November 17, 2008
US Department of Labor Issues Opinion Letter on Overtime, On-call Hours
Filed under: News
Vision Payroll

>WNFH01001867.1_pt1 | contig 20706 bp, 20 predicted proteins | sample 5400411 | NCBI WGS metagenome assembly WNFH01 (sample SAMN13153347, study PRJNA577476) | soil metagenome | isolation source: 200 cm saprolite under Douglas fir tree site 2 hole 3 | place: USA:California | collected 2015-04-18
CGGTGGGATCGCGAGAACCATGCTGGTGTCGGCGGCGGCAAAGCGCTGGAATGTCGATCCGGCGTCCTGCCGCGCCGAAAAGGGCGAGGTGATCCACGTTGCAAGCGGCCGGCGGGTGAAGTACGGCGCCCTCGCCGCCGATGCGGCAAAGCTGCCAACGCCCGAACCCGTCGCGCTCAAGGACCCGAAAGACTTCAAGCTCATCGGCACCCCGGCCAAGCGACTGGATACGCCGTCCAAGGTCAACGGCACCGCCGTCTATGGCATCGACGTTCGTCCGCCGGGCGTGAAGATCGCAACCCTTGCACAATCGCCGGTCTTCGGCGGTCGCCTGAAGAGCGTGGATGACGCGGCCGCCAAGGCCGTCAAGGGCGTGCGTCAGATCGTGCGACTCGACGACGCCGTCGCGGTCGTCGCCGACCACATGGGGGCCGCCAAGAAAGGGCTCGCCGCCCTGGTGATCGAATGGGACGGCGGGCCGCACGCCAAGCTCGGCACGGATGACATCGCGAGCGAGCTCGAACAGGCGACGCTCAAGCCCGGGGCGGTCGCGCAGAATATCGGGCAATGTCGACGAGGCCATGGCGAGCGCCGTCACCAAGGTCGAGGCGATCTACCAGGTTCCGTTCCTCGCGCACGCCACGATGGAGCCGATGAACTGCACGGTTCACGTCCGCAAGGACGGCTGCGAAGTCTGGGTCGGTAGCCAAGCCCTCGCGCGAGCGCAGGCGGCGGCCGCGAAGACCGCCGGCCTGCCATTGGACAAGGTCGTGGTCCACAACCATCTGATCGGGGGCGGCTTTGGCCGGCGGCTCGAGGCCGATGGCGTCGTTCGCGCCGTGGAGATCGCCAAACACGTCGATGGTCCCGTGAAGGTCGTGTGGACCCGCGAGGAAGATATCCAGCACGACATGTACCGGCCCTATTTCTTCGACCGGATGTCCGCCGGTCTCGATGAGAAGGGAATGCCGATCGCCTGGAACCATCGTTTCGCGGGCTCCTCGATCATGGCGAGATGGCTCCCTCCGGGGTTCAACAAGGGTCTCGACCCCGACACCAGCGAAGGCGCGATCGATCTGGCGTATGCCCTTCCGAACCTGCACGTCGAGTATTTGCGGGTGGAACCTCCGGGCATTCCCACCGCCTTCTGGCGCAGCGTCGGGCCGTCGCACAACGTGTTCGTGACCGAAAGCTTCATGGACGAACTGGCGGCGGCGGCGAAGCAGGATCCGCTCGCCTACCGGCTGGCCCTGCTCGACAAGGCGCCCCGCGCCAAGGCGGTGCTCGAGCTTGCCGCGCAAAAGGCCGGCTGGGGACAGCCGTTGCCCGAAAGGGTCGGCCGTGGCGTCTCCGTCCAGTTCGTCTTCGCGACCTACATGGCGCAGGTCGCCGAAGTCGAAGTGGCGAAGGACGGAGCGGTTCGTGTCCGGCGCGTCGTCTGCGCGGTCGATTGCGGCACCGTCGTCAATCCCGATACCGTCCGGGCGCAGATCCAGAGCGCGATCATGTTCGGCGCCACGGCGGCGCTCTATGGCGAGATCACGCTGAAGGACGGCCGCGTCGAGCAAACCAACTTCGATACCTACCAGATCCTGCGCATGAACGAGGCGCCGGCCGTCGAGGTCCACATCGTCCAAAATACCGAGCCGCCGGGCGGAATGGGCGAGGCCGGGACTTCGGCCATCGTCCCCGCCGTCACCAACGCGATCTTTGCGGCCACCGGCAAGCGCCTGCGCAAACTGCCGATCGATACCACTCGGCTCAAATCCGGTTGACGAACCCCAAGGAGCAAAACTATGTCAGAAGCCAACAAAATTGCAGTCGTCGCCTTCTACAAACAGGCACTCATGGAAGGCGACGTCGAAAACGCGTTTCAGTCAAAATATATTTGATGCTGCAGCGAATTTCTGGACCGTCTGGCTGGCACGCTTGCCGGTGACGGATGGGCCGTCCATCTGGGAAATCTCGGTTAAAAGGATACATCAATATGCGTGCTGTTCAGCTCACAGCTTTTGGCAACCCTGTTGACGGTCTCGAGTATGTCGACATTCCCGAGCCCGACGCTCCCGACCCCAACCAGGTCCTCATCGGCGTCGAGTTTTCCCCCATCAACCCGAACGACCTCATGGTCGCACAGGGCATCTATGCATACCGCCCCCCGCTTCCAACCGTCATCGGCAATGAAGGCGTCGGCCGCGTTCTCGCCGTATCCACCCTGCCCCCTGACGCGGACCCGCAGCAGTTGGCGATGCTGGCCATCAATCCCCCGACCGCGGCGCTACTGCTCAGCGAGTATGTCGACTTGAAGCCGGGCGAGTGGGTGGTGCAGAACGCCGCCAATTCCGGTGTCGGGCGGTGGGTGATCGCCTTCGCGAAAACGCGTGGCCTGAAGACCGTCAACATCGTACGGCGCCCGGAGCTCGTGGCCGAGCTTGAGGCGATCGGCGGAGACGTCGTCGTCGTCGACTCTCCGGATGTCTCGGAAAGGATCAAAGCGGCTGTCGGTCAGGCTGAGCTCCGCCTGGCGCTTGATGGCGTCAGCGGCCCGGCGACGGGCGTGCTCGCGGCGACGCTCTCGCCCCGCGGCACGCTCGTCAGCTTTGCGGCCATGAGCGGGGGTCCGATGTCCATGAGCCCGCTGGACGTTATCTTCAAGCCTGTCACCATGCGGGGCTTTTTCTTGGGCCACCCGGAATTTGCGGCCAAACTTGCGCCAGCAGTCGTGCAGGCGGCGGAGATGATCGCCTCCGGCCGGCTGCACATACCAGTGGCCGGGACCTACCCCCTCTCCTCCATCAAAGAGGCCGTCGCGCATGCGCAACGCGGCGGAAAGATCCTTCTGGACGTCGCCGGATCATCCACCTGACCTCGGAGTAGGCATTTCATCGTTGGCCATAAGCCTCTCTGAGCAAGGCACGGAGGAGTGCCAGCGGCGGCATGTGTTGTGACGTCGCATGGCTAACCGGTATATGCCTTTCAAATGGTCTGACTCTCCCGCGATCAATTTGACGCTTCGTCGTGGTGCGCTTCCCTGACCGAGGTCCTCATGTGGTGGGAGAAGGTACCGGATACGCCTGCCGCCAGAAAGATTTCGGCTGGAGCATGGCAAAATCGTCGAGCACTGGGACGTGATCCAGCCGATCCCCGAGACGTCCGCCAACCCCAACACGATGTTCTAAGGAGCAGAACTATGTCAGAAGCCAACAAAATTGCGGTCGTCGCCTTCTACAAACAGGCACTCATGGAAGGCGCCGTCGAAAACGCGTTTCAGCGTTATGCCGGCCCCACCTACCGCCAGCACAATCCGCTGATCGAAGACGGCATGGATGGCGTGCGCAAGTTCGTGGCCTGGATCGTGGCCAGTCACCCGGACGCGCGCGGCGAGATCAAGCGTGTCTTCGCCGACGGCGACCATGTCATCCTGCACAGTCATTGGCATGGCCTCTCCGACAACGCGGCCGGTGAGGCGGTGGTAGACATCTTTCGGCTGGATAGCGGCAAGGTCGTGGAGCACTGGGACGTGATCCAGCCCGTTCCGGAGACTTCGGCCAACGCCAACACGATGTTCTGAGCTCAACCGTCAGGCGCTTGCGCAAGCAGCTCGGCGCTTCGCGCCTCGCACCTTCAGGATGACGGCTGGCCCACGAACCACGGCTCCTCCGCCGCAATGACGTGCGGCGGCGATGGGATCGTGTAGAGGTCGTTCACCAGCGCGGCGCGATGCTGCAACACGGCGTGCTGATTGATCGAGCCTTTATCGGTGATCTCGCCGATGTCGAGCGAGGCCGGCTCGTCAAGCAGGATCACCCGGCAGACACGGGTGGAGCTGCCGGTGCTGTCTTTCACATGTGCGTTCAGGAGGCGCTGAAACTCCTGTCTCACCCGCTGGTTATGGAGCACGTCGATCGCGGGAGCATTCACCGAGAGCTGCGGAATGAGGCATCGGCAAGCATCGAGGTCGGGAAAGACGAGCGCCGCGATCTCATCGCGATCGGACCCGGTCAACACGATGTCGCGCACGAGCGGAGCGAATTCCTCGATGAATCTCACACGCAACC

The US Department of Labor recently issued Administrator signed Opinion Letter FLSA2008-6. Although Opinion Letters only apply to the exact set of facts and circumstances presented in each case, they are a valuable aid in understanding current interpretations of the Fair Labor Standards Act (FLSA). This Opinion Letter discusses whether a city that employs workers in a Water Treatment Plant may include on-call compensation received in a two-week pay period with other pay received in a two-week pay period for purposes of computing the overtime rate of pay to be applied to that period. An employee is paid $2.50 per hour for on-call time that is not considered hours worked under the FLSA. The employee may work overtime during only one week of two-week period. The city proposed including the on-call compensation with all other compensation received in the two-week pay period and dividing by the number of hours worked in that pay period to arrive at a regular rate of pay. For example, an employee earns $10 per hour, works forty hours in the first week and forty-five hours in the second week of a two-week pay period and also receives $100 of on-call compensation. The city proposed paying overtime based on a regular rate of $11.18 per hour. (40 hours X $10/hour) + (45 hours X $10/hour) + $100 = $950 total compensation. $950/85 hours = $11.18 per hour regular rate of pay for overtime purposes. The overtime premium under this method would be $27.95 or $11.18/hour X 5 hours X0.5 premium. If a one-week pay period were used, a regular rate of $12.22 would be used for the overtime calculation (45 hours X $10/hour) + $100 = $550 total compensation and $550/45 hours = $12.22 per hour. The overtime premium under this method would be $30.55 or $12.22/hour X 5 hours X0.5 premium. The FLSA uses a standard of a single workweek for calculating the regular rate of pay and does not allow averaging over two weeks even if the employee’s pay period is normally two weeks. Since “the specific hours for which on-call pay was earned are identifiable, the payment for on-call time must be attributed to the workweek in which the on-call hours occurred.” Therefore, the city must use the latter method to calculate the employee’s regular rate of pay and may not use a two-week period. State laws may provide rules that are more beneficial to the employee and must be followed. Contact Vision Payroll if you have questions about this Opinion Letter.


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